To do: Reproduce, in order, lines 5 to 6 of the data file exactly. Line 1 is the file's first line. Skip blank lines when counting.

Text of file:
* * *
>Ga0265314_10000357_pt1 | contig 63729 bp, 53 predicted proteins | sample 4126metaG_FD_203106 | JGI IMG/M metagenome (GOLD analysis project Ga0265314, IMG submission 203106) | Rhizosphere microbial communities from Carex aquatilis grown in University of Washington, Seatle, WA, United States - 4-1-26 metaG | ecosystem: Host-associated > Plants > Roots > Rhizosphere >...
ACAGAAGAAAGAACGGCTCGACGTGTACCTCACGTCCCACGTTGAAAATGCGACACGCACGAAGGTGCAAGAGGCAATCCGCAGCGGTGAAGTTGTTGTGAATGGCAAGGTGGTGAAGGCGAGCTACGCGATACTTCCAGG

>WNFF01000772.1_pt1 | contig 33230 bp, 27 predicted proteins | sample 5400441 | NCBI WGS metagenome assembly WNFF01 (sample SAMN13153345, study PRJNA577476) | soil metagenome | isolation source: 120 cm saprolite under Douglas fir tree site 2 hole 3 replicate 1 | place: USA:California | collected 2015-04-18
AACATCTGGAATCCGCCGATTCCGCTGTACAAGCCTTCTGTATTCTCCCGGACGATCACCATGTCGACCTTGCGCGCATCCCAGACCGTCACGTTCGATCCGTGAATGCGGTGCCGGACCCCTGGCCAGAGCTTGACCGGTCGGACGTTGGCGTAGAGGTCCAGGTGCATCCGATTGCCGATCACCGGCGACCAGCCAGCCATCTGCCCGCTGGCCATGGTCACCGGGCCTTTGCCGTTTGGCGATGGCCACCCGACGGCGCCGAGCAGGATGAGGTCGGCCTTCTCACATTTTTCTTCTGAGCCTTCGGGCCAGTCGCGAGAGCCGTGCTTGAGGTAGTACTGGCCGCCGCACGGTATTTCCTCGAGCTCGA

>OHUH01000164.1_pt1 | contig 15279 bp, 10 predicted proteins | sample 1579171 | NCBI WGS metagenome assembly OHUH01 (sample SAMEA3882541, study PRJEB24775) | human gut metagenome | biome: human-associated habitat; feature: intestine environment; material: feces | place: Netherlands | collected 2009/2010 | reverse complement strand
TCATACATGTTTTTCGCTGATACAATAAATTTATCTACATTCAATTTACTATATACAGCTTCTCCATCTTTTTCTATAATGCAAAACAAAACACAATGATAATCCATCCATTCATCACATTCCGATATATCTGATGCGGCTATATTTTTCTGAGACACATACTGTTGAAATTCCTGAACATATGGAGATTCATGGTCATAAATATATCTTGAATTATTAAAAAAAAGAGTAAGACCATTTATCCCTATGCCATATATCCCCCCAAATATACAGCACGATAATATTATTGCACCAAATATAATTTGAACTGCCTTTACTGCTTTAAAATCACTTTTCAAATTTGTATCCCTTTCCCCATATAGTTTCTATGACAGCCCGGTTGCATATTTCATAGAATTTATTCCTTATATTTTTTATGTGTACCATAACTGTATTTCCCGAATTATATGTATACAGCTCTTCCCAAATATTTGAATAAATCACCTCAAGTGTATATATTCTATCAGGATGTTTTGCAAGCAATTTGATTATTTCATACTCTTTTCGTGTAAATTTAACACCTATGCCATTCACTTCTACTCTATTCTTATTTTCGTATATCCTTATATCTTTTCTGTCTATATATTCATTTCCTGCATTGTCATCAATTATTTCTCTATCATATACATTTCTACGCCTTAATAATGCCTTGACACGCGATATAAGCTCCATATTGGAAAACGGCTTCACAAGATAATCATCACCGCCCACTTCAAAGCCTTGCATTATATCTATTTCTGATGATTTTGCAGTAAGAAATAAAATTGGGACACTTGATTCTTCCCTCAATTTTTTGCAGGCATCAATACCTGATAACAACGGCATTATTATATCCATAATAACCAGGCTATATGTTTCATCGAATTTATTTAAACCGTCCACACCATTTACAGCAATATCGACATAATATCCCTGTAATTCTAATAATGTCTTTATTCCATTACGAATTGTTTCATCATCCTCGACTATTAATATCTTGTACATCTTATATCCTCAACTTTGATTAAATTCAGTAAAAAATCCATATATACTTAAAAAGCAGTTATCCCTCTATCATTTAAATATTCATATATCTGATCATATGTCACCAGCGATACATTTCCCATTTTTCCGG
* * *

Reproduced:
>OHUH01000164.1_pt1 | contig 15279 bp, 10 predicted proteins | sample 1579171 | NCBI WGS metagenome assembly OHUH01 (sample SAMEA3882541, study PRJEB24775) | human gut metagenome | biome: human-associated habitat; feature: intestine environment; material: feces | place: Netherlands | collected 2009/2010 | reverse complement strand
TCATACATGTTTTTCGCTGATACAATAAATTTATCTACATTCAATTTACTATATACAGCTTCTCCATCTTTTTCTATAATGCAAAACAAAACACAATGATAATCCATCCATTCATCACATTCCGATATATCTGATGCGGCTATATTTTTCTGAGACACATACTGTTGAAATTCCTGAACATATGGAGATTCATGGTCATAAATATATCTTGAATTATTAAAAAAAAGAGTAAGACCATTTATCCCTATGCCATATATCCCCCCAAATATACAGCACGATAATATTATTGCACCAAATATAATTTGAACTGCCTTTACTGCTTTAAAATCACTTTTCAAATTTGTATCCCTTTCCCCATATAGTTTCTATGACAGCCCGGTTGCATATTTCATAGAATTTATTCCTTATATTTTTTATGTGTACCATAACTGTATTTCCCGAATTATATGTATACAGCTCTTCCCAAATATTTGAATAAATCACCTCAAGTGTATATATTCTATCAGGATGTTTTGCAAGCAATTTGATTATTTCATACTCTTTTCGTGTAAATTTAACACCTATGCCATTCACTTCTACTCTATTCTTATTTTCGTATATCCTTATATCTTTTCTGTCTATATATTCATTTCCTGCATTGTCATCAATTATTTCTCTATCATATACATTTCTACGCCTTAATAATGCCTTGACACGCGATATAAGCTCCATATTGGAAAACGGCTTCACAAGATAATCATCACCGCCCACTTCAAAGCCTTGCATTATATCTATTTCTGATGATTTTGCAGTAAGAAATAAAATTGGGACACTTGATTCTTCCCTCAATTTTTTGCAGGCATCAATACCTGATAACAACGGCATTATTATATCCATAATAACCAGGCTATATGTTTCATCGAATTTATTTAAACCGTCCACACCATTTACAGCAATATCGACATAATATCCCTGTAATTCTAATAATGTCTTTATTCCATTACGAATTGTTTCATCATCCTCGACTATTAATATCTTGTACATCTTATATCCTCAACTTTGATTAAATTCAGTAAAAAATCCATATATACTTAAAAAGCAGTTATCCCTCTATCATTTAAATATTCATATATCTGATCATATGTCACCAGCGATACATTTCCCATTTTTCCGG